Business networking can feel scary. But everything changed for brand photographer Adele when she met a brilliant band of women who are making amazing things happen on zero sleep and an insurmountable amount of laundry!
Meet Adele Williams.
Hi, I’m Adèle, brand photography specialist and founder of SuperFunkyPenguin Photography. I co-host the North Somerset Hub with the absolutely lovely Amy Stevens from Anorak Cat. I love getting out and about in the woods with my children (usually foraging). My eldest Wildling and I are learning about mushroom foraging at the moment, which is a lot of fun. I also enjoy cooking and creating things (though “creating things” often gets translated as “fixing all the broken toys” these days).
What did you want to be when you grew up?
I wanted to be a robotics engineer when I was little – designing and making robots. I did go into engineering and stuck it out for nearly 10 years, but it wasn’t the creative dream I’d had growing up. I ended up in the defence sector (not robotics) as a customer-facing engineering manager. The endless, pointless meetings-for-meetings-sake was soul destroying. On the other hand, I always knew I’d set up my own business – I just didn’t know what in. It took me years to work out that my calling was my favourite thing – Photography. And specifically: photographing people!
What came first- the baby or the business? What was your route to becoming a ‘freelance mum’?
The baby came first. I felt well and truly stuck in my engineering job, and wasn’t sure how on earth I’d be able to manage without the pay. My husband and I – newly married – were saving for a house when we found out I was pregnant (about a year earlier than we’d intended). I knew when I went on maternity leave that I wasn’t going back, and that somehow I’d have to find a new path. I’d thought that having a baby would close a lot of doors for me, but absolutely the opposite was true – doors opened that I didn’t even know existed.
I went along to events and groups that I’d never even known about, and my creative side, suppressed for so long, started to re-emerge. I kind of stumbled haphazardly into my photography business, not really believing that people would actually pay me to take photos. I then became the official FM photographer for the meet-ups at Windmill Hill City Farm because the existing photographer couldn’t make it to the meetings any more.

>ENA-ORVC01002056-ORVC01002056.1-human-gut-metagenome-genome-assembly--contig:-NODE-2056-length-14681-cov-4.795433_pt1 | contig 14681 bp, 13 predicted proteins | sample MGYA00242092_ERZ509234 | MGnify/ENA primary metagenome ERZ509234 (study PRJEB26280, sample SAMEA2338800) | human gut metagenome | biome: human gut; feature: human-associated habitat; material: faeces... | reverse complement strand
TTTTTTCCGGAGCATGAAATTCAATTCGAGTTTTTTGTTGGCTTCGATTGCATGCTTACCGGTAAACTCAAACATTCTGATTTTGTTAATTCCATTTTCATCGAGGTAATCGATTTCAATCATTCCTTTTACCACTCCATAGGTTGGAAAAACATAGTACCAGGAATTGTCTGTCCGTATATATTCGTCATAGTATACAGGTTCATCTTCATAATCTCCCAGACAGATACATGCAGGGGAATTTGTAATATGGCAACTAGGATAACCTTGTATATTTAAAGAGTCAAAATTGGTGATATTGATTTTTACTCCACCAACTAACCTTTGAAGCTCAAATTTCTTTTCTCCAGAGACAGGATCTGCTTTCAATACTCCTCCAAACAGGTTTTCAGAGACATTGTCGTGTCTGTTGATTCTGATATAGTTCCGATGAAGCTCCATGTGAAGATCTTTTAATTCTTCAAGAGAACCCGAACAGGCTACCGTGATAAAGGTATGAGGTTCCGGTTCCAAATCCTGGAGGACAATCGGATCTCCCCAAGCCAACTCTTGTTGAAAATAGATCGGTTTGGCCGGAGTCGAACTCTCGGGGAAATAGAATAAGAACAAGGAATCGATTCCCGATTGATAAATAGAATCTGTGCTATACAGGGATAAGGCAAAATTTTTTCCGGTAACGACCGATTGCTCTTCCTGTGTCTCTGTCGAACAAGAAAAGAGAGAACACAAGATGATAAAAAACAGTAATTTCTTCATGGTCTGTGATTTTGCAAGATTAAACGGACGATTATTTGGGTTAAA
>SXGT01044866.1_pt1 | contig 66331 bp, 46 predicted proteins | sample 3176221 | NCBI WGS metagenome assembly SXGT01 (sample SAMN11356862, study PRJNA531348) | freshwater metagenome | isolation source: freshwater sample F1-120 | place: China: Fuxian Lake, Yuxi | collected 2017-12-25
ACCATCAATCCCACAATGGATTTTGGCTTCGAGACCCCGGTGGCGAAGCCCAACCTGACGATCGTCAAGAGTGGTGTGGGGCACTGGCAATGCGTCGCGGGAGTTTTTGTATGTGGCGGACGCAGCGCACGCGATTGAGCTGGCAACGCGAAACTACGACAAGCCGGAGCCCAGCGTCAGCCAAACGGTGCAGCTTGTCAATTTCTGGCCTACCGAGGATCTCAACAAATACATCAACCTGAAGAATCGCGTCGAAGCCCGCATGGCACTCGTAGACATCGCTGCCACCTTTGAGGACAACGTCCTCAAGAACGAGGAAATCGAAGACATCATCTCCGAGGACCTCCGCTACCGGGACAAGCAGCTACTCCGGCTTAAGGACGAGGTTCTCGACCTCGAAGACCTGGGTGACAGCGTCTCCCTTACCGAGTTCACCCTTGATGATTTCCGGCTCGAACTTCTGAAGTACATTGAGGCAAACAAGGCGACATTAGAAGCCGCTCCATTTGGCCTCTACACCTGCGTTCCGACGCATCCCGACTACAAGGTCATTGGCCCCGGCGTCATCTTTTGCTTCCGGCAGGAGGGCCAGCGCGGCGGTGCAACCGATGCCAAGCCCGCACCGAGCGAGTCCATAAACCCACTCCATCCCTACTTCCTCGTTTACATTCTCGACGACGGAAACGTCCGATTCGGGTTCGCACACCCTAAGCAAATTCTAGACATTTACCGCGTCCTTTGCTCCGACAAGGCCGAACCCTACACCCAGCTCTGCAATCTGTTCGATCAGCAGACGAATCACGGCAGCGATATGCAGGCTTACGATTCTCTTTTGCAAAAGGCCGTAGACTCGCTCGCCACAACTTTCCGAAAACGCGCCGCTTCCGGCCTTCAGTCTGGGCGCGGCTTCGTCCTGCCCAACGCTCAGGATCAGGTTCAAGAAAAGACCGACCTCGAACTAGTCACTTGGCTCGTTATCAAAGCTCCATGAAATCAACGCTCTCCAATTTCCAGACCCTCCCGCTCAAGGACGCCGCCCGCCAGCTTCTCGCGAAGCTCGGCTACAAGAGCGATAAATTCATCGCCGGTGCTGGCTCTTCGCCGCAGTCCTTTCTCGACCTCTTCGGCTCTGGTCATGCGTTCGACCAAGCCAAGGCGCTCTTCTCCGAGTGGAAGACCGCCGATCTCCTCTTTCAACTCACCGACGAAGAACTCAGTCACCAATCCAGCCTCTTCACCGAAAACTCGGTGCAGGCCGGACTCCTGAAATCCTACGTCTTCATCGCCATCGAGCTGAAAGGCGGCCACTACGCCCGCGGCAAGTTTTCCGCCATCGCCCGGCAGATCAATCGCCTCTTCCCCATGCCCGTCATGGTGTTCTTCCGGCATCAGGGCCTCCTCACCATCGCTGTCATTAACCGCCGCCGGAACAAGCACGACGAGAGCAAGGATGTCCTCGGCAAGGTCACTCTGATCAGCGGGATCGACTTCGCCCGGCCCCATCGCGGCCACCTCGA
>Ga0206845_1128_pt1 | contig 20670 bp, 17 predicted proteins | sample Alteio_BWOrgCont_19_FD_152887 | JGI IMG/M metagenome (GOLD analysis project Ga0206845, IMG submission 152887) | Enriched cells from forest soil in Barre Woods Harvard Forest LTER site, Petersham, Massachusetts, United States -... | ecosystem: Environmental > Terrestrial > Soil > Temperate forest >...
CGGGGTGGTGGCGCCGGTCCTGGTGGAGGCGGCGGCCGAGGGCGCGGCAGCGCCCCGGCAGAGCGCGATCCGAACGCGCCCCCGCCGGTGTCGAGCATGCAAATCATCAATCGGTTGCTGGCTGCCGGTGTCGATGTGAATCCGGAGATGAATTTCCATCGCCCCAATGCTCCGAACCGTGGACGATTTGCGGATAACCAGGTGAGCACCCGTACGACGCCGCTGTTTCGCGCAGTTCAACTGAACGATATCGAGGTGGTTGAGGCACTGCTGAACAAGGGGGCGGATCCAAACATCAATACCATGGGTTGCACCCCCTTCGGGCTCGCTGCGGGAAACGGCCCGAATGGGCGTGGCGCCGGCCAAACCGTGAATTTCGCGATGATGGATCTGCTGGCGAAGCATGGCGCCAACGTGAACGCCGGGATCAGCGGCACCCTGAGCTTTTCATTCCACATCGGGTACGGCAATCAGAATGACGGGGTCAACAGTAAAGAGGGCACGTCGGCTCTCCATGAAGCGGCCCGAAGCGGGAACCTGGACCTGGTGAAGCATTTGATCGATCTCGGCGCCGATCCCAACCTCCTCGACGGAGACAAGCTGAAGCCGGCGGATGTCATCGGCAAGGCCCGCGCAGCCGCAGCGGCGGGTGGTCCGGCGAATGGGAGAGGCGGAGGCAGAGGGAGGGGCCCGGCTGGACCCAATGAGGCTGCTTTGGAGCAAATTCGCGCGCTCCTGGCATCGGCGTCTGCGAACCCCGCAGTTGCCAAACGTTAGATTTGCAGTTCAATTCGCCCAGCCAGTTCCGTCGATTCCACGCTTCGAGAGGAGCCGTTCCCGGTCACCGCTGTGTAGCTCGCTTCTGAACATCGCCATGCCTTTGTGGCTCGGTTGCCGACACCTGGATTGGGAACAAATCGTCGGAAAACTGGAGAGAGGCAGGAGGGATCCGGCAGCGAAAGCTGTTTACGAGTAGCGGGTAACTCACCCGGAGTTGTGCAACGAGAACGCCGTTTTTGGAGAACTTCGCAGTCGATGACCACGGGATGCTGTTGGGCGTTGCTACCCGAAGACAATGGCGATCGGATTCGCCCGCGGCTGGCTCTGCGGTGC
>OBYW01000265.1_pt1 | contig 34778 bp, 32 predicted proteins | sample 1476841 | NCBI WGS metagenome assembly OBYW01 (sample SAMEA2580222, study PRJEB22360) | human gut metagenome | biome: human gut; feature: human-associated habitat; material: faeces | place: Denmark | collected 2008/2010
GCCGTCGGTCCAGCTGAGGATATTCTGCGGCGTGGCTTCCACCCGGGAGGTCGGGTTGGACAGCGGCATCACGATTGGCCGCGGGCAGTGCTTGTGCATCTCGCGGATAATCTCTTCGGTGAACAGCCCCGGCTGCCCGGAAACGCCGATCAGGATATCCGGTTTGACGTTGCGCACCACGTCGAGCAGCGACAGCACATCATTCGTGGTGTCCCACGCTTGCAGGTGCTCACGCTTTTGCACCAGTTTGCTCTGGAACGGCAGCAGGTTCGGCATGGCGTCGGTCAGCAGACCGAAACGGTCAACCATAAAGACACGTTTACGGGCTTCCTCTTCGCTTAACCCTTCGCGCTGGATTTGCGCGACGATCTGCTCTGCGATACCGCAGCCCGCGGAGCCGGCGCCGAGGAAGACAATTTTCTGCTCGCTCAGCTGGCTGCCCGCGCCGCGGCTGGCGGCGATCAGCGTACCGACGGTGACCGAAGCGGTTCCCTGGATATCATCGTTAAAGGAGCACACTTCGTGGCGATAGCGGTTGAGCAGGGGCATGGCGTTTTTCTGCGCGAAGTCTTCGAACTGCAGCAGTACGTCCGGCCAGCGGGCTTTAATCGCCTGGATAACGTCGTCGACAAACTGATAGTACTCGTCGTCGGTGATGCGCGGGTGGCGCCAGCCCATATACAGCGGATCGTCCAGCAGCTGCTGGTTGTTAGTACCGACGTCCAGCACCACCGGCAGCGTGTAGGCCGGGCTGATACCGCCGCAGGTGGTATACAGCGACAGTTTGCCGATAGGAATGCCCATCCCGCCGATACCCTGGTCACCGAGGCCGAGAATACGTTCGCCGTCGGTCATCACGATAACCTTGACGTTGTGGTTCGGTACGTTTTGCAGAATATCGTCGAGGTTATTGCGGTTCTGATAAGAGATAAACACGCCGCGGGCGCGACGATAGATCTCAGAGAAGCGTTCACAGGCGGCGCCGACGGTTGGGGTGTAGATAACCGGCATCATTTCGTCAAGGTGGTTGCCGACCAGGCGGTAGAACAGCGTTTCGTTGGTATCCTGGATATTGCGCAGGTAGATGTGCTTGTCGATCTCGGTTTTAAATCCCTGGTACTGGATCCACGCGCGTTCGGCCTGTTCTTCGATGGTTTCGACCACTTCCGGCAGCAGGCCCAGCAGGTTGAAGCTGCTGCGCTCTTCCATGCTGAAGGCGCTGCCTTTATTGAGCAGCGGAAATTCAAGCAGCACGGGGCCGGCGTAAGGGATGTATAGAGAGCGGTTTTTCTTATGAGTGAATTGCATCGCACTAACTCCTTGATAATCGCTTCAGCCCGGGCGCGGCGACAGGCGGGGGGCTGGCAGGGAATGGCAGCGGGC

This was great because I could get out, meet other freelancer mums just like me, and bring my little one along too. I’ve come a long way in the last 8 years, I’ve just moved in to a dedicated business premises, and I co-host the North Somerset FM hub. We’re still renting though! But I wouldn’t trade that dream house-of-our-own for what I’ve built up for anything.
How does it make you feel, when you step into ‘work mode’?
I’m absolutely passionate about helping freelancers and small business owners to put themselves out there as the face of their business, and showcase what they actually do. It’s something I struggled with in my own business for so long, and I know and understand the power of being visible. Usually when I’m chatting with a new client about what they do, I get a rush of ideas and inspiration. I can actually “see” the images that I’m going to take in my mind.
The shoot planning sessions are always great fun, creative and exciting. Every shoot day I still get nervous, even after all this time. Or perhaps it’s excitement? I prepare all my kit the night before so there’s no last minute stresses, and off I set with my shoot plan and a head full of ideas. I love looking at the space we’re using for the photoshoot, seeing how the light falls, the different locations around the space we can use, and working within that environment to create something unique and personal for my client.
It’s important to me to help my client feel comfortable, because this really comes across in the final photos. We chat and laugh and have fun with the shoot, so that their personalities shine through in their images. Having my camera in my hand feels like the most natural thing in the world.